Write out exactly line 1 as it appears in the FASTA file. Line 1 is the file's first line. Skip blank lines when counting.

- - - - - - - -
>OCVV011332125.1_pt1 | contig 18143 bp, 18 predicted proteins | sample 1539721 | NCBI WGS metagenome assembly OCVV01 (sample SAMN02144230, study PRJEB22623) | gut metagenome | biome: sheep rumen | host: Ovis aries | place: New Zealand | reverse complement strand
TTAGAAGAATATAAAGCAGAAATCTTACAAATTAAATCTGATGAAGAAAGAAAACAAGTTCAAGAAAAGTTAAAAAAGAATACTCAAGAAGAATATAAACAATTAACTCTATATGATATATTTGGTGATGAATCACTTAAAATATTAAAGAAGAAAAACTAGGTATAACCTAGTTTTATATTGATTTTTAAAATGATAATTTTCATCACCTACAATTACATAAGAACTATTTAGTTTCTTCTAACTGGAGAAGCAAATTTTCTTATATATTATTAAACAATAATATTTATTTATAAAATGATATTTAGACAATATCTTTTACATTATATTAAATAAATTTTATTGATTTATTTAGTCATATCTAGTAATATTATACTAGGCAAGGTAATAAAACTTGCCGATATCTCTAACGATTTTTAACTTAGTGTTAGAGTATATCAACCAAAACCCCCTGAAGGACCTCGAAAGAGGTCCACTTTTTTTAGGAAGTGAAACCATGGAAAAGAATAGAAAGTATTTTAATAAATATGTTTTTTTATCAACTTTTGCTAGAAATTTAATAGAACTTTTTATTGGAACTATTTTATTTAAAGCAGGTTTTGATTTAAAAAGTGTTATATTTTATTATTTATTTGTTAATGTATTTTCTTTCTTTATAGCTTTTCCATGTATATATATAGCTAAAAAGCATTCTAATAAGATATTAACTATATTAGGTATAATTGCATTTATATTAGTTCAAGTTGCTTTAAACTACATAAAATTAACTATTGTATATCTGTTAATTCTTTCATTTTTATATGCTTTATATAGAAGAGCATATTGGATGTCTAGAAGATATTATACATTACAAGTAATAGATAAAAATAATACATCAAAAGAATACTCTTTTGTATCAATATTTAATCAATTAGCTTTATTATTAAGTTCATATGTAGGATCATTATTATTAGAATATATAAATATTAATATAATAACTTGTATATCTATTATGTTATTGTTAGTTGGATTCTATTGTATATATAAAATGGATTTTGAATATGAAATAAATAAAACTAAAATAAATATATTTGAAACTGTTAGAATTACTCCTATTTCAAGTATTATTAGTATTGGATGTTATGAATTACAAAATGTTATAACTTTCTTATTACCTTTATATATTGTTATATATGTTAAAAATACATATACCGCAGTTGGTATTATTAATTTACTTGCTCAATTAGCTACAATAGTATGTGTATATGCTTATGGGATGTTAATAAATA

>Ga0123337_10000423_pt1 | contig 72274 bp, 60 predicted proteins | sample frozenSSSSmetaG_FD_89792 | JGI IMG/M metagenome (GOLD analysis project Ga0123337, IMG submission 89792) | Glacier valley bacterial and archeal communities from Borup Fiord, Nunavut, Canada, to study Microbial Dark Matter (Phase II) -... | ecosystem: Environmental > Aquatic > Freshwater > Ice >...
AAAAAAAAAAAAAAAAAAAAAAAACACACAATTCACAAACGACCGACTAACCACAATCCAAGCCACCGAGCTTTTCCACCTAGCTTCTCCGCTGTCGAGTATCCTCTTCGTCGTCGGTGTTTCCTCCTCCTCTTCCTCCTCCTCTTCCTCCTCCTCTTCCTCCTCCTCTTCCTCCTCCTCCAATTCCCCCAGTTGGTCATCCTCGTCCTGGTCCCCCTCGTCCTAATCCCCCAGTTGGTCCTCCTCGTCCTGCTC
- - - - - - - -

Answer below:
>OCVV011332125.1_pt1 | contig 18143 bp, 18 predicted proteins | sample 1539721 | NCBI WGS metagenome assembly OCVV01 (sample SAMN02144230, study PRJEB22623) | gut metagenome | biome: sheep rumen | host: Ovis aries | place: New Zealand | reverse complement strand